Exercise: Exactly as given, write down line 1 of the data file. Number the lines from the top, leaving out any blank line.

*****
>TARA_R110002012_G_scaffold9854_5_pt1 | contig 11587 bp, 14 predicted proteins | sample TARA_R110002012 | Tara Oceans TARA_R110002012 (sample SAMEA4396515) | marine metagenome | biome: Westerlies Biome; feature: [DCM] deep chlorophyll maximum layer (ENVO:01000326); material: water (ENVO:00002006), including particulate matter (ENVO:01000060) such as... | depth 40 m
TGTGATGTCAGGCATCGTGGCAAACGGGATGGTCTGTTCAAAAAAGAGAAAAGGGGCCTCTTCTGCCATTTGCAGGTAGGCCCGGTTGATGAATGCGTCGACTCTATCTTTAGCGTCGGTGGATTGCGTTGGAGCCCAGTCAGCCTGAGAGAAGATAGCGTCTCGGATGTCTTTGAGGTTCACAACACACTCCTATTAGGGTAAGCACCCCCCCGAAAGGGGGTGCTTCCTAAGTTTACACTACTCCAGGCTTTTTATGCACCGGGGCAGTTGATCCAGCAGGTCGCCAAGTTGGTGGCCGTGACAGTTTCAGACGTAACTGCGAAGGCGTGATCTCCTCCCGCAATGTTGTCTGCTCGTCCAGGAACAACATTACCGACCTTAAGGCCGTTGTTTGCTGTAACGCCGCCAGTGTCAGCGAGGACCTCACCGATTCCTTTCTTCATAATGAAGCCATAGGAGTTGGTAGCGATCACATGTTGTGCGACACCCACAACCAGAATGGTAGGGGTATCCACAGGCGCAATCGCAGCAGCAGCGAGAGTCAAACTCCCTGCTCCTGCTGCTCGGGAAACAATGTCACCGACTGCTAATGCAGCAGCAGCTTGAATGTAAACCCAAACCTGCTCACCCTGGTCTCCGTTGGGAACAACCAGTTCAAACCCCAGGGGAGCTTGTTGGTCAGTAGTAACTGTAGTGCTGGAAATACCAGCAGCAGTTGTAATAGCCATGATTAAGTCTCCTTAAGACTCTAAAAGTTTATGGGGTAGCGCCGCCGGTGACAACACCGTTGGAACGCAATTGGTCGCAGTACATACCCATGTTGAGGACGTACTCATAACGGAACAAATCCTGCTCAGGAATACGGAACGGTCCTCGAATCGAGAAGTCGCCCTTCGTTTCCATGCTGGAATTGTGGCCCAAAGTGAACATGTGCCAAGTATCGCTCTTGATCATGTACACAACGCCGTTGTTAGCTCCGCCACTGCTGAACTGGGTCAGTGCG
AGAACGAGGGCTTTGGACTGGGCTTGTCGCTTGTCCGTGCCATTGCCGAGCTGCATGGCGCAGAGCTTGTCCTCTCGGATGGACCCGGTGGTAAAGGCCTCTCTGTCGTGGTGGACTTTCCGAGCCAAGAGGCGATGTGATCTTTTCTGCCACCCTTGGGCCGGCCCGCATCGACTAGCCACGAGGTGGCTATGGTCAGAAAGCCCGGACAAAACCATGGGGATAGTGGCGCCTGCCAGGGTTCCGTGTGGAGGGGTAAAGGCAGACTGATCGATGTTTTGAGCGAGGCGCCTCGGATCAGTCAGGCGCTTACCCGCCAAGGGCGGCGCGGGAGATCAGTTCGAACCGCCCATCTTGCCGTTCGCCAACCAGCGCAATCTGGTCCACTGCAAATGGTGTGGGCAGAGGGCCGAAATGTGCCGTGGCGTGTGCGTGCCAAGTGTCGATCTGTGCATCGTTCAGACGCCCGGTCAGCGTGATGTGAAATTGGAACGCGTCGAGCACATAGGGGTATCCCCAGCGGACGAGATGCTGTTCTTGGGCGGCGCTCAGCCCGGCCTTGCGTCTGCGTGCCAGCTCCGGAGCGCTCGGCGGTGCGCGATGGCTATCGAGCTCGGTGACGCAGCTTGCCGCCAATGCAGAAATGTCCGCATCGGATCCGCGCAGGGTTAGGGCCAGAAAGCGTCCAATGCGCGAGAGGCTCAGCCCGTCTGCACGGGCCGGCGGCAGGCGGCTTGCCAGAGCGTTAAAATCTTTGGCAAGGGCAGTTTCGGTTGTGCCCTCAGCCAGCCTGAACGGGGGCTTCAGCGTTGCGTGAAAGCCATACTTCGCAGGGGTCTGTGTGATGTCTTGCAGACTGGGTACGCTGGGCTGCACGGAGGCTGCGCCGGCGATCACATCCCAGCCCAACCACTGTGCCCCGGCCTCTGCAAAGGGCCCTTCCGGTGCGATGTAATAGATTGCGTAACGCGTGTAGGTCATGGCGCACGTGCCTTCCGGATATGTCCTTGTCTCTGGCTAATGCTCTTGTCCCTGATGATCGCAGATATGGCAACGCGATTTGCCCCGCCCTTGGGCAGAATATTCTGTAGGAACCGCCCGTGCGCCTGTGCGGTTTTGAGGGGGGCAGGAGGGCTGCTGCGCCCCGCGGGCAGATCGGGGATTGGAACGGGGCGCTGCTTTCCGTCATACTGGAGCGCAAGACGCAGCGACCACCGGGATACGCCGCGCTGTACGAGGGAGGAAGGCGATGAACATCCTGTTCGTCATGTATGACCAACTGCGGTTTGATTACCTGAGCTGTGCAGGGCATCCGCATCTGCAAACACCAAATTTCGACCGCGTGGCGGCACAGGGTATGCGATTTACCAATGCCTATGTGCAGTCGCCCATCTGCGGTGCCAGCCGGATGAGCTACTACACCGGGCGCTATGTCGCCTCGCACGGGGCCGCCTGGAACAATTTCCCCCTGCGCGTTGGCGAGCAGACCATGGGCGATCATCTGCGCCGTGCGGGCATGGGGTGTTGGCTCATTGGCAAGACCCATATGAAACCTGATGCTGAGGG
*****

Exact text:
>TARA_R110002012_G_scaffold9854_5_pt1 | contig 11587 bp, 14 predicted proteins | sample TARA_R110002012 | Tara Oceans TARA_R110002012 (sample SAMEA4396515) | marine metagenome | biome: Westerlies Biome; feature: [DCM] deep chlorophyll maximum layer (ENVO:01000326); material: water (ENVO:00002006), including particulate matter (ENVO:01000060) such as... | depth 40 m